A chance sighting on Friday led to the City of Ballarat and the RSPCA seizing 53 dogs from a Ballarat breeder who is now accused of running an intensive breeding operation and cruelty.
Fiona McCoy from Maryheather Kennels said she recognised they should have registered the working dogs and domestic operation but denied running a “puppy farm” or hiding them to avoid a planned council inspection.
Authorities found 57 dogs in the reserve on the corner of the Ring Road and McKenzie Drive on Friday, a mix of kelpies, border collies, Australian cattle dogs and stumpy tail cattle dogs. Four were not seized.
RSPCA Inspectorate and Special Investigations Unit manager Allie Jalbert said Ms McCoy had purposefully tried to hide the size of the operation from inspectors.
“Allegedly these dogs had been brought, in packed cages, from an intensive breeding facility, as the operators of the facility were believed to be attempting to hide the dogs whilst a scheduled inspection was being undertaken by the local council,” she said.
A Ballarat council spokeswoman confirmed the dogs had been left in the park before an inspection.
“A total of 57 dogs were located at the reserve, unattended and in cages, without adequate care. The animals were identified as belonging to the owner of the property to be inspected,” she said.
Ms McCoy denied trying to dupe the council.
She said they had brought in dogs from all over the state before transporting them north to a property near Wodonga.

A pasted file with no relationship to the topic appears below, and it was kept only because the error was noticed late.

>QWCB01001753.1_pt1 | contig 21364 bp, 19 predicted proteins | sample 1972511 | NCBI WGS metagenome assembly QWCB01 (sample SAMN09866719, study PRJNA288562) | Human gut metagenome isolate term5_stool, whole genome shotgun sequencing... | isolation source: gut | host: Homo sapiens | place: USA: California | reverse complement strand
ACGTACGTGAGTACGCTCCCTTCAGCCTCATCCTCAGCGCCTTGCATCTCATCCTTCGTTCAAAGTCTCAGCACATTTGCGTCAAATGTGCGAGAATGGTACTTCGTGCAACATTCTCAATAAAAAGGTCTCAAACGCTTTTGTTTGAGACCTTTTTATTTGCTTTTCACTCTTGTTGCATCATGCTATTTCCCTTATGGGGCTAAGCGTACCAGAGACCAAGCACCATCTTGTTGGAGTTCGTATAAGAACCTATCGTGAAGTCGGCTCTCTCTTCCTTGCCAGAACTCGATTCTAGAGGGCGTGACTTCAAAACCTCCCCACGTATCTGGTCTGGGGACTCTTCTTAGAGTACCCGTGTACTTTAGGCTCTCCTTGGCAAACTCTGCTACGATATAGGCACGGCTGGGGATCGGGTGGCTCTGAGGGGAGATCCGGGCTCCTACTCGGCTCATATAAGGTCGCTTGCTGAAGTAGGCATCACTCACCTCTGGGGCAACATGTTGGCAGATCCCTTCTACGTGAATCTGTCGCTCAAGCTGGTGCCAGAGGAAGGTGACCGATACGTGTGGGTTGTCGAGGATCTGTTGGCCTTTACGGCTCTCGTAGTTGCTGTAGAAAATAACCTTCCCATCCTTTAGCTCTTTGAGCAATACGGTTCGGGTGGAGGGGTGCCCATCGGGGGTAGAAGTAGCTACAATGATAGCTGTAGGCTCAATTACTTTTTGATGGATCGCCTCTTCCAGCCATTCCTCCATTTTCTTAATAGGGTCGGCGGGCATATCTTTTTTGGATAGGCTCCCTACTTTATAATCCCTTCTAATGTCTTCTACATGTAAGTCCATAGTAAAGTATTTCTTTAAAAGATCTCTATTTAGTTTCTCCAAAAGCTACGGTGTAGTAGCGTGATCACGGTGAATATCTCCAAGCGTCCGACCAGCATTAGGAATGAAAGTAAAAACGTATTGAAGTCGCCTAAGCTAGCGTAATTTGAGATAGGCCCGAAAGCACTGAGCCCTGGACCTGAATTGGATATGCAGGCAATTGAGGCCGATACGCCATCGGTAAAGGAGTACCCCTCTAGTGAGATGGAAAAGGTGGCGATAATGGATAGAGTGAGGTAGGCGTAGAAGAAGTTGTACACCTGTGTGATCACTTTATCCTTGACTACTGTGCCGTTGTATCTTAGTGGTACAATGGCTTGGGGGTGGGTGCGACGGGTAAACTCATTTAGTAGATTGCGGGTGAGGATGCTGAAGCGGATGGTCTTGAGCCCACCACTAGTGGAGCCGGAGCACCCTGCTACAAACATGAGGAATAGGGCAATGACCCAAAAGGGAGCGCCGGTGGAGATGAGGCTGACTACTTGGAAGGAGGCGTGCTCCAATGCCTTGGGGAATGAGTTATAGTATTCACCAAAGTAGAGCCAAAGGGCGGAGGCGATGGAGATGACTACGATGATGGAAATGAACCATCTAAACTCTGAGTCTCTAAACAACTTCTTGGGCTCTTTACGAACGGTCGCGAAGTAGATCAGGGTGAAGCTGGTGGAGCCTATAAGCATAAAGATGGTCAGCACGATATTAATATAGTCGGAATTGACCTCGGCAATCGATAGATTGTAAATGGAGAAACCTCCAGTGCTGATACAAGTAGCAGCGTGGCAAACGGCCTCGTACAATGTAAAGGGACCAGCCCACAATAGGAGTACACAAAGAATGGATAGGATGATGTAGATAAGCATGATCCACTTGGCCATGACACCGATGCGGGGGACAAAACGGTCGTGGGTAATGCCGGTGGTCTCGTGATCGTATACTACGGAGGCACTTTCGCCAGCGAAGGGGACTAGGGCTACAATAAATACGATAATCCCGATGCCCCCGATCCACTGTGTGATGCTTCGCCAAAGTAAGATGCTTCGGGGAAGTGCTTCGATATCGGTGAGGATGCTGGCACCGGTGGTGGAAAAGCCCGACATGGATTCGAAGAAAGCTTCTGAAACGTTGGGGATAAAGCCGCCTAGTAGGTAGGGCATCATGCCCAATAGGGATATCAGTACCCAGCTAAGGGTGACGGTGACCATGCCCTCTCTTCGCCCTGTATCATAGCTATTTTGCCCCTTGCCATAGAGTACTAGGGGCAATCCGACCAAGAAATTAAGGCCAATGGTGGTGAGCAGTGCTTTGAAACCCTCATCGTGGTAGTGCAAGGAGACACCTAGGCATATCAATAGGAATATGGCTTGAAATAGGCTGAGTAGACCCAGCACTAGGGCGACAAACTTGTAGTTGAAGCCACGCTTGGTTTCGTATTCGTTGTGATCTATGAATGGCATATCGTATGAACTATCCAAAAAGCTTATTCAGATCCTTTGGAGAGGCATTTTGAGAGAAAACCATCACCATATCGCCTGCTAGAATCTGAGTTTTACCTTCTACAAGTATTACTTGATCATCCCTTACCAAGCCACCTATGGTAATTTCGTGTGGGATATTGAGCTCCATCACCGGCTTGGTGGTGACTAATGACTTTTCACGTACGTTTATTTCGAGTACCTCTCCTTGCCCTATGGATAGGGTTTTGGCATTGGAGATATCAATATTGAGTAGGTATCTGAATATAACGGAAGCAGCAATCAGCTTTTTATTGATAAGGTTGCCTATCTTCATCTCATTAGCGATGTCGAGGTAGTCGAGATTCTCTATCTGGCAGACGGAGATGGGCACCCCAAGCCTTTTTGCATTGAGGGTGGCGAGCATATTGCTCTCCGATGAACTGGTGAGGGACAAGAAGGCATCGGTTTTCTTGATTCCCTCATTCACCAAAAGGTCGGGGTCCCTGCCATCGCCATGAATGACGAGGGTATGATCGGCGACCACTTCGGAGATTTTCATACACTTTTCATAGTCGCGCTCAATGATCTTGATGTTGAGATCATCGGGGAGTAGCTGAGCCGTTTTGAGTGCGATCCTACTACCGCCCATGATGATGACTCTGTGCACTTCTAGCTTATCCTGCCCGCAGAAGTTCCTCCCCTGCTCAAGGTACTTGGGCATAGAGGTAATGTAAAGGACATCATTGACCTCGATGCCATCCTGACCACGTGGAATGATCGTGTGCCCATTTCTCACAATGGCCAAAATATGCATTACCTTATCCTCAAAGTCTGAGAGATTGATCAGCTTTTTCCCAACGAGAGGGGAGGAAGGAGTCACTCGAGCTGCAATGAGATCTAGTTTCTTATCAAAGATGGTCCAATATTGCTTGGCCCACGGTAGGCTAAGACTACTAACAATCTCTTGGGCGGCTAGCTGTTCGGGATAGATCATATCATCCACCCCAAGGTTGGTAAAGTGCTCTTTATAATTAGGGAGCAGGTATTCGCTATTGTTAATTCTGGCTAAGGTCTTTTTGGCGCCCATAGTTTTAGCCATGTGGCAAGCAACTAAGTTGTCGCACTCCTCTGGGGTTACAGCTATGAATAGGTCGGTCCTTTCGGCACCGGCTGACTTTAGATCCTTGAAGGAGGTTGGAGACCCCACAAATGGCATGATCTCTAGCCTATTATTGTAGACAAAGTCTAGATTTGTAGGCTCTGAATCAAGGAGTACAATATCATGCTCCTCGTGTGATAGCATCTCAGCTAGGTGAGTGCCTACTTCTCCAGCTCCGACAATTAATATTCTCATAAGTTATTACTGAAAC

“It was just a case of ‘the opportunity’s here (with transport), let’s just go’,” she said.
She said the council notice had said the property would be inspected but did not think to let them know she would be moving that group of dogs out that morning.
“I often move dogs to shows. I don’t ring the council every time I move dogs.”
The spokeswoman said the inspection had been prompted by a concerned neighbour.
Ms McCoy said she was now concerned about the welfare of the dogs, as they would not be easily re-homed.
She said they had helped council and RSPCA on Friday, and she was now letting down farmers who had been promised dogs, including people who had lost dogs in South Australian bushfires.
Peter Senior, a friend of Ms McCoy’s who was there on Friday morning, said it was laughable she permanently kept that many dogs at her suburban home.
“They’d be stacked one on top of another,” he said.
Mr Senior said his dogs were among those seized, and he was shocked at how the dogs were treated on Friday morning.
Additionally, he said he still had not been told where his or McCoy’s dogs had been taken.
The RSPCA said there was an ongoing investigation. No charges have been laid.